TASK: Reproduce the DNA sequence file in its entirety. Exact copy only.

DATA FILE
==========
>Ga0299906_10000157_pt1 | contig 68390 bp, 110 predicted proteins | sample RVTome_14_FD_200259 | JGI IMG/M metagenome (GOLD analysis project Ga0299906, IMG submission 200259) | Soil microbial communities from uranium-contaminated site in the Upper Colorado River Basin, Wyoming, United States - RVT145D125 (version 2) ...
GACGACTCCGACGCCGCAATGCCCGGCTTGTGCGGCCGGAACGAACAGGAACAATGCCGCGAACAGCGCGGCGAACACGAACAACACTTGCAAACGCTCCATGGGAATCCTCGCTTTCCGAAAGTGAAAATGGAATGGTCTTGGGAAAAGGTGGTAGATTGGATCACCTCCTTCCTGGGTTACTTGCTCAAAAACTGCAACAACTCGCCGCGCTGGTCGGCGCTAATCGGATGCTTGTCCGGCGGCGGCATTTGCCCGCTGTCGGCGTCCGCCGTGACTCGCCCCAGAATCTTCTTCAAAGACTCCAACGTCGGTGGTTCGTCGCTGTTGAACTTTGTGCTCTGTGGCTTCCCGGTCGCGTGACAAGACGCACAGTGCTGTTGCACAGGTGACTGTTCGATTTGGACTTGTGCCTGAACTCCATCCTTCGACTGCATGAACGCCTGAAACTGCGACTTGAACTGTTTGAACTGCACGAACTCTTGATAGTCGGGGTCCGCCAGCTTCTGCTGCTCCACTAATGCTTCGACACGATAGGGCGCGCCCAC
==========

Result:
>Ga0299906_10000157_pt1 | contig 68390 bp, 110 predicted proteins | sample RVTome_14_FD_200259 | JGI IMG/M metagenome (GOLD analysis project Ga0299906, IMG submission 200259) | Soil microbial communities from uranium-contaminated site in the Upper Colorado River Basin, Wyoming, United States - RVT145D125 (version 2) ...
GACGACTCCGACGCCGCAATGCCCGGCTTGTGCGGCCGGAACGAACAGGAACAATGCCGCGAACAGCGCGGCGAACACGAACAACACTTGCAAACGCTCCATGGGAATCCTCGCTTTCCGAAAGTGAAAATGGAATGGTCTTGGGAAAAGGTGGTAGATTGGATCACCTCCTTCCTGGGTTACTTGCTCAAAAACTGCAACAACTCGCCGCGCTGGTCGGCGCTAATCGGATGCTTGTCCGGCGGCGGCATTTGCCCGCTGTCGGCGTCCGCCGTGACTCGCCCCAGAATCTTCTTCAAAGACTCCAACGTCGGTGGTTCGTCGCTGTTGAACTTTGTGCTCTGTGGCTTCCCGGTCGCGTGACAAGACGCACAGTGCTGTTGCACAGGTGACTGTTCGATTTGGACTTGTGCCTGAACTCCATCCTTCGACTGCATGAACGCCTGAAACTGCGACTTGAACTGTTTGAACTGCACGAACTCTTGATAGTCGGGGTCCGCCAGCTTCTGCTGCTCCACTAATGCTTCGACACGATAGGGCGCGCCCAC